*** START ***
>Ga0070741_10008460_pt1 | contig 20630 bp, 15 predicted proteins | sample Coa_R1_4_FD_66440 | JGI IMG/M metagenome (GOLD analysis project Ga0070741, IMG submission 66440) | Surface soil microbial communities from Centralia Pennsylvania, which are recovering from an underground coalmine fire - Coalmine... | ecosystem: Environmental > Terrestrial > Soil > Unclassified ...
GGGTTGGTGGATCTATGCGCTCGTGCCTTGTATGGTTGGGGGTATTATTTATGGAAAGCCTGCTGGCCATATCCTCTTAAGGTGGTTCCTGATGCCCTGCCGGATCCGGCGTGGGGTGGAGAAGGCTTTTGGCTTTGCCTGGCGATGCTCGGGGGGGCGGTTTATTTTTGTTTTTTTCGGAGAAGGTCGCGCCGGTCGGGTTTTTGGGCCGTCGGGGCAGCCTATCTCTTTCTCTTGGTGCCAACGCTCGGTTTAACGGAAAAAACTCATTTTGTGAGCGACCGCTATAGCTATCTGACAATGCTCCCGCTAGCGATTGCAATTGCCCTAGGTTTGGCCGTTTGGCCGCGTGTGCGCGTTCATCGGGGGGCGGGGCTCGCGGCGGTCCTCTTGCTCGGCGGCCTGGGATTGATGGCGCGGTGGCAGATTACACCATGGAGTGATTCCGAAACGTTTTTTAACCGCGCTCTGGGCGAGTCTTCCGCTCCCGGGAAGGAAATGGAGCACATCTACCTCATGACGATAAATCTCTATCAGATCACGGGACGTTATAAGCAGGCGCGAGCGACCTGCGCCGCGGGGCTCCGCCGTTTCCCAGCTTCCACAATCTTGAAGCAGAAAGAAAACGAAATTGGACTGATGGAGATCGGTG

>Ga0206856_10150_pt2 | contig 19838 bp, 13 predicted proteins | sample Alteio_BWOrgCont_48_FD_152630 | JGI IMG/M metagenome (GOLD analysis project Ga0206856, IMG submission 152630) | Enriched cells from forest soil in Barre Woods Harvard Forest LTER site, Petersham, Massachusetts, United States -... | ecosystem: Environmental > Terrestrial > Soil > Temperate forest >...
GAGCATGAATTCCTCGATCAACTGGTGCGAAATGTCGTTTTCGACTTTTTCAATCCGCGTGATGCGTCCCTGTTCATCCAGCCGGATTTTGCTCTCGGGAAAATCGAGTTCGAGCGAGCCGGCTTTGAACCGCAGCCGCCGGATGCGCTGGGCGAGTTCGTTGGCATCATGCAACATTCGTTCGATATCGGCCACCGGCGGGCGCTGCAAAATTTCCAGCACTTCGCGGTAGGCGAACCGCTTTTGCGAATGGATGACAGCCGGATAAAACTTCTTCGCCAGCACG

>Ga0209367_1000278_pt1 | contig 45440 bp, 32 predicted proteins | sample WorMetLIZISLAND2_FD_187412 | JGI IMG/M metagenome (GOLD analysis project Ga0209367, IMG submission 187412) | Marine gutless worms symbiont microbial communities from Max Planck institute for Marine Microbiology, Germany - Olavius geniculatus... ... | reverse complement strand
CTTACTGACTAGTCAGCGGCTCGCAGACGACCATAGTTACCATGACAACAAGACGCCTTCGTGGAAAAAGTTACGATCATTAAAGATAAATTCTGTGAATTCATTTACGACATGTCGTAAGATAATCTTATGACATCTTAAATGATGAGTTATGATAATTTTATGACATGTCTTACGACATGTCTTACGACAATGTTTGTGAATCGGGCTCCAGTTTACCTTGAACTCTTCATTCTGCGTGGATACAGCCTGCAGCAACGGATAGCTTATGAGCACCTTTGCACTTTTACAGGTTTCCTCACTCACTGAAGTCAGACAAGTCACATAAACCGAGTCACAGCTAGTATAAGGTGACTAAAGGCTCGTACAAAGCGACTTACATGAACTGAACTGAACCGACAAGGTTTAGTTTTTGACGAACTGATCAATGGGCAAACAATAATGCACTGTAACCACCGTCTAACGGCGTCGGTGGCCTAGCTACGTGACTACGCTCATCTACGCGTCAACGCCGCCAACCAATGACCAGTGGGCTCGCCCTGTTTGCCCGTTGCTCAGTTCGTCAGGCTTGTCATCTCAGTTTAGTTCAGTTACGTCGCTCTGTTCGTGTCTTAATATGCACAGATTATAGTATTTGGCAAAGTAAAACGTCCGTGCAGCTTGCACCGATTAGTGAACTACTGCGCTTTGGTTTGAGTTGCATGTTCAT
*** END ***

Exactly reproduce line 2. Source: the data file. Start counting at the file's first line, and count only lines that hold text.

GGGTTGGTGGATCTATGCGCTCGTGCCTTGTATGGTTGGGGGTATTATTTATGGAAAGCCTGCTGGCCATATCCTCTTAAGGTGGTTCCTGATGCCCTGCCGGATCCGGCGTGGGGTGGAGAAGGCTTTTGGCTTTGCCTGGCGATGCTCGGGGGGGCGGTTTATTTTTGTTTTTTTCGGAGAAGGTCGCGCCGGTCGGGTTTTTGGGCCGTCGGGGCAGCCTATCTCTTTCTCTTGGTGCCAACGCTCGGTTTAACGGAAAAAACTCATTTTGTGAGCGACCGCTATAGCTATCTGACAATGCTCCCGCTAGCGATTGCAATTGCCCTAGGTTTGGCCGTTTGGCCGCGTGTGCGCGTTCATCGGGGGGCGGGGCTCGCGGCGGTCCTCTTGCTCGGCGGCCTGGGATTGATGGCGCGGTGGCAGATTACACCATGGAGTGATTCCGAAACGTTTTTTAACCGCGCTCTGGGCGAGTCTTCCGCTCCCGGGAAGGAAATGGAGCACATCTACCTCATGACGATAAATCTCTATCAGATCACGGGACGTTATAAGCAGGCGCGAGCGACCTGCGCCGCGGGGCTCCGCCGTTTCCCAGCTTCCACAATCTTGAAGCAGAAAGAAAACGAAATTGGACTGATGGAGATCGGTG